Trump expands anti-abortion ban to all U.S. global health aid

U.S. President Donald Trump holds up his executive order on the reinstatement of the Mexico City Policy after signing it in the Oval Office of the White House in Washington Jan. 23, 2017.

REUTERS/Kevin Lamarque

UNITED NATIONS -- President Donald Trump has massively expanded the ban on providing federal money to international family planning groups that perform abortions or provide abortion information to all organizations receiving U.S. global health assistance.

Trump’s spokesman Sean Spicer announced Monday that the ban on family planning funding -- which was instituted by GOP President Ronald Reagan in 1984 and has bounced in and out of law between Democratic and Republican administrations -- had been reinstituted. But it wasn’t until the president’s memorandum was published Monday night that the expansion came to light. 

The order directs the secretary of state, in cooperation with the secretary of health and human services, for the first time to extend the requirements in the ban “to global health assistance furnished by all departments or agencies.” The ban is known as the Mexico City Policy or Global Gag Rule. The Reagan-era policy was named for the location of the U.N. conference on population where it was announced. 

Suzanne Ehlers, president of Washington-based Population Action International which lobbies in the U.S. and developing countries for women’s reproductive health, told The Associated Press on Tuesday that targeting health assistance expands the amount of U.S. funding affected by a magnitude of 15 times and will impact millions and millions of women in low- and middle-income countries.

U.S. support for family planning currently amounts to about $575 million in 40 countries, she said, while global health assistance totals about $9 billion to about 60 countries.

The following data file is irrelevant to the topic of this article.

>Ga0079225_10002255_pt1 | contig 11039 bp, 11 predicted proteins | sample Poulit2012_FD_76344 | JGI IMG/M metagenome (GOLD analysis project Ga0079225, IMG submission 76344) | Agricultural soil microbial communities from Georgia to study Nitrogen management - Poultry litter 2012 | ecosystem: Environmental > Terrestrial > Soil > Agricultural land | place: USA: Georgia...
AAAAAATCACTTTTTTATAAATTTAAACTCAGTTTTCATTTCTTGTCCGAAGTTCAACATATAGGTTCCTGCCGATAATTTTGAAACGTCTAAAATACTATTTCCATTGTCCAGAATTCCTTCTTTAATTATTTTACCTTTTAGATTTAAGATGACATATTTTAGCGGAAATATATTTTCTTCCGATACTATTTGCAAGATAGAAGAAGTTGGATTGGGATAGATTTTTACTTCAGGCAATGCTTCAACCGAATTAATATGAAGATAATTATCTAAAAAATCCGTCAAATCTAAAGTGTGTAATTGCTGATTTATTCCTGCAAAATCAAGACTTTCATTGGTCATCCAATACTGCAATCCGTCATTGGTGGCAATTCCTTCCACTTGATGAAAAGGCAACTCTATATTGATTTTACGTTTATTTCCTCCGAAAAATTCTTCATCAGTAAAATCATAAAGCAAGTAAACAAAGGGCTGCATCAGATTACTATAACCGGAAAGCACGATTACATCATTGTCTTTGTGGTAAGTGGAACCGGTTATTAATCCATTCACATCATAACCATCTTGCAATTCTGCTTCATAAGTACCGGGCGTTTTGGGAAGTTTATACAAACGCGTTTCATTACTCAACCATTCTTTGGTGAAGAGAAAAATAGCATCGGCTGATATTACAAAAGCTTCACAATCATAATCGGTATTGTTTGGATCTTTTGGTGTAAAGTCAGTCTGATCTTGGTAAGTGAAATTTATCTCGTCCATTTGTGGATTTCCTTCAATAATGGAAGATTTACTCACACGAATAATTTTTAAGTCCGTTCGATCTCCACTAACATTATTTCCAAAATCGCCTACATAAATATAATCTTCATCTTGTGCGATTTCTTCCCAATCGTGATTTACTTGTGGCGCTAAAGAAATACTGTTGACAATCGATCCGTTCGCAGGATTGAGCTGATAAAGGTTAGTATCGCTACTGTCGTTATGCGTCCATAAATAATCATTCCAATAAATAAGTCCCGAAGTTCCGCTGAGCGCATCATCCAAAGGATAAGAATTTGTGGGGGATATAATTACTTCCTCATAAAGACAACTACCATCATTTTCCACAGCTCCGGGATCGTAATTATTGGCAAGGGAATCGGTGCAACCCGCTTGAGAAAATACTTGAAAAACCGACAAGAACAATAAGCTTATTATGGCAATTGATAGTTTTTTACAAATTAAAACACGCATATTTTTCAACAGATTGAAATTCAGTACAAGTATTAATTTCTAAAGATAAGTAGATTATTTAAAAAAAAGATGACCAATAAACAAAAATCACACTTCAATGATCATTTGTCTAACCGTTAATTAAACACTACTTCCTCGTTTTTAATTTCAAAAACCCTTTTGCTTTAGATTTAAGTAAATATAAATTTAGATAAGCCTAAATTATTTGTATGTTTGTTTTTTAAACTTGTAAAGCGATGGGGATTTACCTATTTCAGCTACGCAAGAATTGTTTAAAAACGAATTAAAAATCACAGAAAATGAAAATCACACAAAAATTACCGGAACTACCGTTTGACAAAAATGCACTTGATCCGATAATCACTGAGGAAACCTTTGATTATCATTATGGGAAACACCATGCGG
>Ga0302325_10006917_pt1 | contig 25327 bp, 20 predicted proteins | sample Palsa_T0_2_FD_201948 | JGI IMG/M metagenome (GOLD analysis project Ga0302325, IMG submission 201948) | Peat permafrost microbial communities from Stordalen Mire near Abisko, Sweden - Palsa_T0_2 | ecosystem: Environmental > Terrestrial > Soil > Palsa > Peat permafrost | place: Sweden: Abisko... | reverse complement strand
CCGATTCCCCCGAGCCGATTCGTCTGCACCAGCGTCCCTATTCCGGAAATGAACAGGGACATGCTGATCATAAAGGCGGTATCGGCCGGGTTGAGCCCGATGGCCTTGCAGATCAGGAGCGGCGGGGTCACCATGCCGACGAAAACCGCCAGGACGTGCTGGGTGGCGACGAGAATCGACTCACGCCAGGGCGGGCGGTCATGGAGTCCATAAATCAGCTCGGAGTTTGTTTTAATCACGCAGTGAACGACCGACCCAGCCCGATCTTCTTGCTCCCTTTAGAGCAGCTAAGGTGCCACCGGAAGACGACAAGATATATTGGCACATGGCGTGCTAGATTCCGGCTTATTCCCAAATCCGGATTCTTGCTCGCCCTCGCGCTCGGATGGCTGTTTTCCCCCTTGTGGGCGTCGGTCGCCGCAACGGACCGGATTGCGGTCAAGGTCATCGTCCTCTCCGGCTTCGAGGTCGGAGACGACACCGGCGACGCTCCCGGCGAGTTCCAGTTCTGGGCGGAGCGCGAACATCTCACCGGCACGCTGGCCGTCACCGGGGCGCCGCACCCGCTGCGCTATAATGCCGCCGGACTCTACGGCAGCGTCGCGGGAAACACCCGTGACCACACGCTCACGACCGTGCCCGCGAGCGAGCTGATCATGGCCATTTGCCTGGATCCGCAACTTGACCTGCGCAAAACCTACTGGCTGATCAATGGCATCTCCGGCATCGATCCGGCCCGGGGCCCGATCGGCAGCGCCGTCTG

Any international organization receiving U.S. funds for health programs will now be required to certify that it does not provide abortion services, counseling, referrals or information or advocate for the liberalization of abortion laws, even with non-U.S. funds. If they don’t, their funding will be cut off.

The effects of this “massive expansion ... are so enormous that the American public should be outraged that we really are trying to cut off life-saving basic health services to the poorest women anywhere in the world,” Ehlers said. “It’s like a complete abomination of U.S. leadership and partnership.”

She said members of the House and Senate need to know that Trump “has gone too far.” 

U.S. Senator Jeanne Shaheen told fellow lawmakers Tuesday that the expansion “targets some of the most effective health organizations at work in the developing world.”

“Without funding, these organizations won’t be able to provide HIV services and maternal health care, or counsel women on the risks of Zika infection,” the New Hampshire Democrat said.

Ehlers said programs funded by the U.S. Centers for Disease Control and Prevention, to support child nutrition, and help combat infectious diseases like tuberculosis and malaria are also affected.

Shaheen and Sen. Susan Collins, a Maine Republican, introduced legislation late Tuesday to repeal the Global Gag Rule, with support from 43 other senators. A companion bill was introduced in the House by Rep. Nita Lowey, a New York Democrat.

“Women’s reproductive health care remains under constant assault,” Shaheen said, and Trump’s action has broadened the assault.

“We know that the way to decrease unplanned pregnancies and abortions is to make birth control and family planning services accessible and affordable, not micromanage the type of medical information and reproductive health counseling that women around the world receive,” she said. 

Abortion rights groups have long opposed the policy. In January 1993, then-President Bill Clinton revoked it upon taking office because “these excessively broad anti-abortion conditions are unwarranted,” he wrote in his memorandum, adding that the policy had “undermined efforts to promote safe and efficacious family planning programs in foreign nations.” 

Eight years later, George W. Bush reinstated it when he took office. 

“It is my conviction that taxpayer funds should not be used to pay for abortions or advocate or actively promote abortion, either here or abroad,” Bush’s statement read. “It is therefore my belief that the Mexico City Policy should be restored.”

In 2009, Barack Obama rescinded it again, making the same argument as Clinton.

Trump’s reinstatement of the ban drew strong support from Republican lawmakers and anti-abortion groups.

Rep. Chris Smith, a New Jersey Republican who co-chairs the Congressional Pro-Life Caucus, said “there is political consensus that taxpayer dollars should not fund abortion and the abortion industry.”

“Without this protection in place, foreign NGOs receiving U.S. government funds promote and perform abortion throughout the world with the imprimatur of the United States,” he said.